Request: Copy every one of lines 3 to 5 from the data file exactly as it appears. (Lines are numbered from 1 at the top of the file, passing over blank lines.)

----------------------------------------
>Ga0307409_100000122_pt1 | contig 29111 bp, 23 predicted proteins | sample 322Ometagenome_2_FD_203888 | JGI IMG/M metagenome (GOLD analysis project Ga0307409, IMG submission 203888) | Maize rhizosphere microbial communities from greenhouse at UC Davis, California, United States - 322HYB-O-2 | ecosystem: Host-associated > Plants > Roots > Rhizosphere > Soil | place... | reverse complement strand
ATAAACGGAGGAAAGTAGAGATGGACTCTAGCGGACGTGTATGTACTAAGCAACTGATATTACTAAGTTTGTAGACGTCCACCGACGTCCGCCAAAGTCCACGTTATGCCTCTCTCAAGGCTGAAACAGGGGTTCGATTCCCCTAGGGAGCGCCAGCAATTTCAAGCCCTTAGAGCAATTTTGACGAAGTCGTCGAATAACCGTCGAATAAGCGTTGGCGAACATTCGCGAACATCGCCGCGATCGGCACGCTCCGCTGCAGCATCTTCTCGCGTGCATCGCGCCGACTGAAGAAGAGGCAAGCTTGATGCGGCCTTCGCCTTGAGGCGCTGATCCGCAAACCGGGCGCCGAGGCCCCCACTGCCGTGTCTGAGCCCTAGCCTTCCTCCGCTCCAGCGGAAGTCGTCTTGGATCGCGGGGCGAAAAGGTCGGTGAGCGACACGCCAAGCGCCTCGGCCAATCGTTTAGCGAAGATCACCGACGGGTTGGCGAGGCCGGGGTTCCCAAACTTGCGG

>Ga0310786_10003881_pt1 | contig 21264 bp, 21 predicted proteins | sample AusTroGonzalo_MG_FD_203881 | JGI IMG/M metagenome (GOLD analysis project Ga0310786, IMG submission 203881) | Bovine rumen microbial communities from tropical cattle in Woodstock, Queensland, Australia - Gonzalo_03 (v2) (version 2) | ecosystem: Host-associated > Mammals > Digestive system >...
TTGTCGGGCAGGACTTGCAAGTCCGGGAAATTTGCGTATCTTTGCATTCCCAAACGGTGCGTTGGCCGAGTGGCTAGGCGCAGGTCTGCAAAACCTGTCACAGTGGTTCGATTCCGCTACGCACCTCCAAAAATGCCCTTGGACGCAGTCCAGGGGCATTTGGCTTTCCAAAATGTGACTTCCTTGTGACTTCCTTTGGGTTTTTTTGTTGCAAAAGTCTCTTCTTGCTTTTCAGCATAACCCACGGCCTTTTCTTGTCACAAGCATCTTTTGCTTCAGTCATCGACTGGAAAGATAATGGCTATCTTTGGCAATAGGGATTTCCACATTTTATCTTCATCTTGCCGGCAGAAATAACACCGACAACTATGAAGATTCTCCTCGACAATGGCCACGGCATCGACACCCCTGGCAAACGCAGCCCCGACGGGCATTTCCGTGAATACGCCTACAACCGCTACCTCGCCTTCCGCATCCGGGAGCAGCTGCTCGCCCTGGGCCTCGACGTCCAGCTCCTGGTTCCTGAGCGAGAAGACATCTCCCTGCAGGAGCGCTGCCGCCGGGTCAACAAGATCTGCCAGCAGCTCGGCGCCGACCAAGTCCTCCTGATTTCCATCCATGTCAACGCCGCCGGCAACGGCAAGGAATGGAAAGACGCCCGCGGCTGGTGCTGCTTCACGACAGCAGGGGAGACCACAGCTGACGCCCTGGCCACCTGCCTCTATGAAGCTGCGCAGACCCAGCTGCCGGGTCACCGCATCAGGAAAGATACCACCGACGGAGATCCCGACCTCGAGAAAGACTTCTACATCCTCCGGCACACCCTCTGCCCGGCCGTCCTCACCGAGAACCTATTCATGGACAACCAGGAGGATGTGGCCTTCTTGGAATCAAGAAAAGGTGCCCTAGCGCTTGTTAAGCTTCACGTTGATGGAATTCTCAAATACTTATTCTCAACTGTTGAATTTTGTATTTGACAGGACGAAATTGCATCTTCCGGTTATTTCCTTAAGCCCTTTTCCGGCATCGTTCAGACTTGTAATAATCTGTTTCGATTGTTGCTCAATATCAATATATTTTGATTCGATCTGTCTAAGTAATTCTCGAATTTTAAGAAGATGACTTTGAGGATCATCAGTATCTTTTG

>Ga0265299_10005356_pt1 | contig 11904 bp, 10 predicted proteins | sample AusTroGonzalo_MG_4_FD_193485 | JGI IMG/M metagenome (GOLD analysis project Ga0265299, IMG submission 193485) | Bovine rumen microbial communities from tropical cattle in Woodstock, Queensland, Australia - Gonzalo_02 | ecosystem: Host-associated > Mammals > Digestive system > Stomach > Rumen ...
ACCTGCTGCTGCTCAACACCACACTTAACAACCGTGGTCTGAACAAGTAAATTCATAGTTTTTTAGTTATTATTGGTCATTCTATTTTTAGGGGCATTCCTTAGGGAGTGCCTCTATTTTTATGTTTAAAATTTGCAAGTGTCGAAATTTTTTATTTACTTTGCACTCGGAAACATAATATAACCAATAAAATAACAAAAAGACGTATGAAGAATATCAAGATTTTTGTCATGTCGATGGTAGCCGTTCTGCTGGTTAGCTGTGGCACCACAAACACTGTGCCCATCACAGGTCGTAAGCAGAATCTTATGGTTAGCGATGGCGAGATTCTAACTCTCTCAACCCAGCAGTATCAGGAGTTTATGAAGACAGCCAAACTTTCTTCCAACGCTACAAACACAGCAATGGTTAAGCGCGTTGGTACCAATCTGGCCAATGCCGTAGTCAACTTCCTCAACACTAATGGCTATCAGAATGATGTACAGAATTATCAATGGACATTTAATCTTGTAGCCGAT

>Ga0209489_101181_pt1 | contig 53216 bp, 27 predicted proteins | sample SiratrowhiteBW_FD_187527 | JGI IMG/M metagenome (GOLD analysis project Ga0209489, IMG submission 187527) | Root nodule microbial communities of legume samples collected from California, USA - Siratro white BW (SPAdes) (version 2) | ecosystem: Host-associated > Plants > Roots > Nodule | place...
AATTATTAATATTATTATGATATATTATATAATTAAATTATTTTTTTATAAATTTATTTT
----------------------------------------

>Ga0310786_10003881_pt1 | contig 21264 bp, 21 predicted proteins | sample AusTroGonzalo_MG_FD_203881 | JGI IMG/M metagenome (GOLD analysis project Ga0310786, IMG submission 203881) | Bovine rumen microbial communities from tropical cattle in Woodstock, Queensland, Australia - Gonzalo_03 (v2) (version 2) | ecosystem: Host-associated > Mammals > Digestive system >...
TTGTCGGGCAGGACTTGCAAGTCCGGGAAATTTGCGTATCTTTGCATTCCCAAACGGTGCGTTGGCCGAGTGGCTAGGCGCAGGTCTGCAAAACCTGTCACAGTGGTTCGATTCCGCTACGCACCTCCAAAAATGCCCTTGGACGCAGTCCAGGGGCATTTGGCTTTCCAAAATGTGACTTCCTTGTGACTTCCTTTGGGTTTTTTTGTTGCAAAAGTCTCTTCTTGCTTTTCAGCATAACCCACGGCCTTTTCTTGTCACAAGCATCTTTTGCTTCAGTCATCGACTGGAAAGATAATGGCTATCTTTGGCAATAGGGATTTCCACATTTTATCTTCATCTTGCCGGCAGAAATAACACCGACAACTATGAAGATTCTCCTCGACAATGGCCACGGCATCGACACCCCTGGCAAACGCAGCCCCGACGGGCATTTCCGTGAATACGCCTACAACCGCTACCTCGCCTTCCGCATCCGGGAGCAGCTGCTCGCCCTGGGCCTCGACGTCCAGCTCCTGGTTCCTGAGCGAGAAGACATCTCCCTGCAGGAGCGCTGCCGCCGGGTCAACAAGATCTGCCAGCAGCTCGGCGCCGACCAAGTCCTCCTGATTTCCATCCATGTCAACGCCGCCGGCAACGGCAAGGAATGGAAAGACGCCCGCGGCTGGTGCTGCTTCACGACAGCAGGGGAGACCACAGCTGACGCCCTGGCCACCTGCCTCTATGAAGCTGCGCAGACCCAGCTGCCGGGTCACCGCATCAGGAAAGATACCACCGACGGAGATCCCGACCTCGAGAAAGACTTCTACATCCTCCGGCACACCCTCTGCCCGGCCGTCCTCACCGAGAACCTATTCATGGACAACCAGGAGGATGTGGCCTTCTTGGAATCAAGAAAAGGTGCCCTAGCGCTTGTTAAGCTTCACGTTGATGGAATTCTCAAATACTTATTCTCAACTGTTGAATTTTGTATTTGACAGGACGAAATTGCATCTTCCGGTTATTTCCTTAAGCCCTTTTCCGGCATCGTTCAGACTTGTAATAATCTGTTTCGATTGTTGCTCAATATCAATATATTTTGATTCGATCTGTCTAAGTAATTCTCGAATTTTAAGAAGATGACTTTGAGGATCATCAGTATCTTTTG

>Ga0265299_10005356_pt1 | contig 11904 bp, 10 predicted proteins | sample AusTroGonzalo_MG_4_FD_193485 | JGI IMG/M metagenome (GOLD analysis project Ga0265299, IMG submission 193485) | Bovine rumen microbial communities from tropical cattle in Woodstock, Queensland, Australia - Gonzalo_02 | ecosystem: Host-associated > Mammals > Digestive system > Stomach > Rumen ...